ssl client auth trouble

j94305 nginx-forum at
Fri Aug 30 22:58:20 UTC 2019

I'm a big fan of throw-away certificates, i.e., self-signed certificates you
may dispose of any time. It seems, the generation of proper certificates is
still a mystery to some, so let me briefly include a recipe how to create

Create a cert-client.conf of the following form:

# Client certificate request

[ req ]
default_bits		= 4096			# RSA key size
encrypt_key		= yes			# Protect private key
default_md		= sha256		# MD to use
utf8			= yes			# Input is UTF-8
string_mask		= utf8only		# Emit UTF-8 strings
prompt			= no			# Prompt for DN
distinguished_name	= email_dn		# DN template
req_extensions		= email_reqext		# Desired extensions

[ email_dn ]
0.domainComponent       = "com"
1.domainComponent       = "example"
2.domainComponent       = "project"
organizationName	= "{{ORG}}"
organizationalUnitName  = "{{CUSTOMER}}"
commonName              = "{{NAME}}"
emailAddress            = "{{EMAIL}}"

[ email_reqext ]
keyUsage                = critical,digitalSignature,keyEncipherment
extendedKeyUsage        = emailProtection,clientAuth
subjectKeyIdentifier    = hash
subjectAltName          = email:{{EMAIL}}

Replace and the stuff in {{...}} accordingly. I keep the
domain components usually fixed for a project, while the rest is dynamically
replaced with sed.

Assume, you have an instance of cert-client.conf replaced properly, and it's
in wherever the value of $conf points to. Assume $name is the name you want
to give to this certificate. Then you create it with

openssl req -new -newkey rsa:4096 -x509 -days 365 -nodes -config $conf
-sha256 \
	-passout "pass:" -out "$name.pem" \
	-keyout "$name.key"
openssl pkcs12 -export \
	-inkey "$name.key" -in "$name.pem" \
	-passin "pass:" \
	-out "$name.pkcs12" \
	-passout "pass:" \
	-name "$name"
openssl x509 -text -noout -in "$name.pem" \
	-passin "pass:" > "$"

This creates a PEM file (public key), key file (private key), and pkcs12
file (certificate).

For Chrome and Firefox, use the respective configuration tool of the browser
to introduce this as a new personal certificate. For IE, it is sufficient to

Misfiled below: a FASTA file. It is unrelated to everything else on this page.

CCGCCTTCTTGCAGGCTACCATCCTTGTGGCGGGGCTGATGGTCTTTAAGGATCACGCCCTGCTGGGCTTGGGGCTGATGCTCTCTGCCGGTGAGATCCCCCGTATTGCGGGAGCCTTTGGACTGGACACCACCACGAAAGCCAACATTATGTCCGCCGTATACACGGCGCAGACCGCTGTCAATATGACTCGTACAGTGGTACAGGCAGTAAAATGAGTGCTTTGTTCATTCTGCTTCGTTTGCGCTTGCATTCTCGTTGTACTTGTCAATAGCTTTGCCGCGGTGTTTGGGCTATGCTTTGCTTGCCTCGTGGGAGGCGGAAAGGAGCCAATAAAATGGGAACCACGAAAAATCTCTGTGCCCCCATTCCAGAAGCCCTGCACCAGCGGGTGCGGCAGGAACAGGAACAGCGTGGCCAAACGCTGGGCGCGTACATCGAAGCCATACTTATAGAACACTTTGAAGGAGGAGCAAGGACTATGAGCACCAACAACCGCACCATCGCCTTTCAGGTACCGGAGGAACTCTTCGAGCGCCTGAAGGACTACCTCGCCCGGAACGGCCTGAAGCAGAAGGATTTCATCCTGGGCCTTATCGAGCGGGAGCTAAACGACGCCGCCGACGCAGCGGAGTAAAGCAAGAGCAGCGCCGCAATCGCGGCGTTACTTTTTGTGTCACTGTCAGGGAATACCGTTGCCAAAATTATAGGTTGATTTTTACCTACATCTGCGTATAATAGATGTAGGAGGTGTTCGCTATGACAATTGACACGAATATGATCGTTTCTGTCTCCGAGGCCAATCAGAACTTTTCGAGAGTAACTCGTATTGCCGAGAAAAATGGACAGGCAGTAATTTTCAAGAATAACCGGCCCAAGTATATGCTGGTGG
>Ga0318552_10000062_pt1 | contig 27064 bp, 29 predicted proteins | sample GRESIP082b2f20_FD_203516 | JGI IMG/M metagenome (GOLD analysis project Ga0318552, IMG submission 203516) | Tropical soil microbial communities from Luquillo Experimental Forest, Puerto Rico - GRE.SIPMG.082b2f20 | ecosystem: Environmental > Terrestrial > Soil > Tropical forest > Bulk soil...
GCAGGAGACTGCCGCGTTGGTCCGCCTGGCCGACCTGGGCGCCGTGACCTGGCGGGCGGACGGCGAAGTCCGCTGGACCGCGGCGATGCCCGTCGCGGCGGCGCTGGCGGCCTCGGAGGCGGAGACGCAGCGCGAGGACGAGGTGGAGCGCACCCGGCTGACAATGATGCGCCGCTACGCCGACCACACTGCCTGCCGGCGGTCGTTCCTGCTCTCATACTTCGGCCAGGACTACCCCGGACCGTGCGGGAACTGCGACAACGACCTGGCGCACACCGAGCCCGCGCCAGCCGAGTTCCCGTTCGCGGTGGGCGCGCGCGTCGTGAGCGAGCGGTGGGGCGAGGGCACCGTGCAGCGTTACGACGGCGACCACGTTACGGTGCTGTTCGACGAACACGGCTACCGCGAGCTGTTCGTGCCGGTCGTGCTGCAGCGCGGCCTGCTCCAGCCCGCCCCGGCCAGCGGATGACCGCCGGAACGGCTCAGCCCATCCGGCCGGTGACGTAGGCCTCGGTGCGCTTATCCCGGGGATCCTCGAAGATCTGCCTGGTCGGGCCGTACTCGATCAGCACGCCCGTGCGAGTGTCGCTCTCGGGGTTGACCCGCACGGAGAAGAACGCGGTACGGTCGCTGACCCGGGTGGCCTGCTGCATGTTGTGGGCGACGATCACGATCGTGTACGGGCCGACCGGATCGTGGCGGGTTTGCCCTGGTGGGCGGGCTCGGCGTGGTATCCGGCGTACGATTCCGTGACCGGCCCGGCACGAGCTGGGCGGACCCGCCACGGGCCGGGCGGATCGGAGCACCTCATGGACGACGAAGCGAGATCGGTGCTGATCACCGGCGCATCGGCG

import the certificate into the Windows certificate store.

For the server side of TLS, I usually use something of this sort:

    # SAN certificates are defined once on the http context level
    ssl_certificate    	   	/etc/nginx/certs/fullchain.pem;
    ssl_certificate_key		/etc/nginx/certs/private.pem;
    ssl_protocols		TLSv1.2 TLSv1.3;

    # TLSv1.3 requires openssl 1.1.1 or later. This tries to enable 0-RTT.
    #ssl_early_data		on;

    # Prefer the faster Diffie Hellman Parameters over slower RSA
    ssl_ciphers			"EECDH+AESGCM:EDH+AESGCM:AES256+EECDH:AES256+EDH";
    ssl_prefer_server_ciphers	on;
    ssl_ecdh_curve		secp384r1;
    # openssl dhparam -out /etc/nginx/ssl/dhparam.pem 4096
    ssl_dhparam			/etc/nginx/certs/dhparam.pem;

    # SSL session parameters
    ssl_session_cache		shared:SSL:36m;
    ssl_session_timeout		3m;
    ssl_session_tickets		on;
    ssl_session_ticket_key	/etc/nginx/certs/ticket.key;
    ssl_session_ticket_key	/etc/nginx/certs/ticket.key.old;

with fullchain.pem being the public keys of the certificate chain, starting
with the most specific, i.e., the server's SAN certificate. I use a little
awk script to re-arrange public keys in the proper order - from the output
of a "openssl pkcs7 -print_certs ..."

and with dhparam.pem generated by 

openssl dhparam -out /etc/nginx/certs/dhparam.pem 4096

and ticket.key generated by 

openssl rand 80 > /etc/nginx/ticket.key

Next thing is that TLS can only be switched on per server, not per location.
I generally don't like SNI, so I prefer to have SAN certificates for

server {
        listen 443 ssl;
        server_name ...{all the names you need}...;
        ssl_trusted_certificate	/etc/nginx/certs/clients.pem;
        ssl_verify_client	optional_no_ca;
        ssl_verify_depth	1;


will do the trick, if clients.pem is simply a concatenation of all .pem
files you have produced earlier (the public keys of clients who are supposed
to have access). Note that I use the directive "ssl_trusted_certificate", so
the list of permitted CAs is not communicated, but rather the client has to
present a certificate. There is no requirement to use any specific CA. As
each certificate is self-signed, the "CA" (issuer) of each certificate is
the certificate itself.

You may now check in the nginx.conf or in a Javascript handler what the
client status is:

$ssl_client_verify will be NONE if no certificate was presented, SUCCESS if
the client specified one of the permitted certificates, and FAILED... if
there was some failure.

Once this is done, you can check $ssl_client_s_dn to find out who was
authenticated. You may use a map directive to map this variable to the
e-mail address from the certificate's DN, or look at any one of the other
attributes. What you can query you'll find here:

This should be a complete recipe on how to set up working self-signed client

If this works, you may play with other options :-)


Posted at Nginx Forum:,285456,285481#msg-285481

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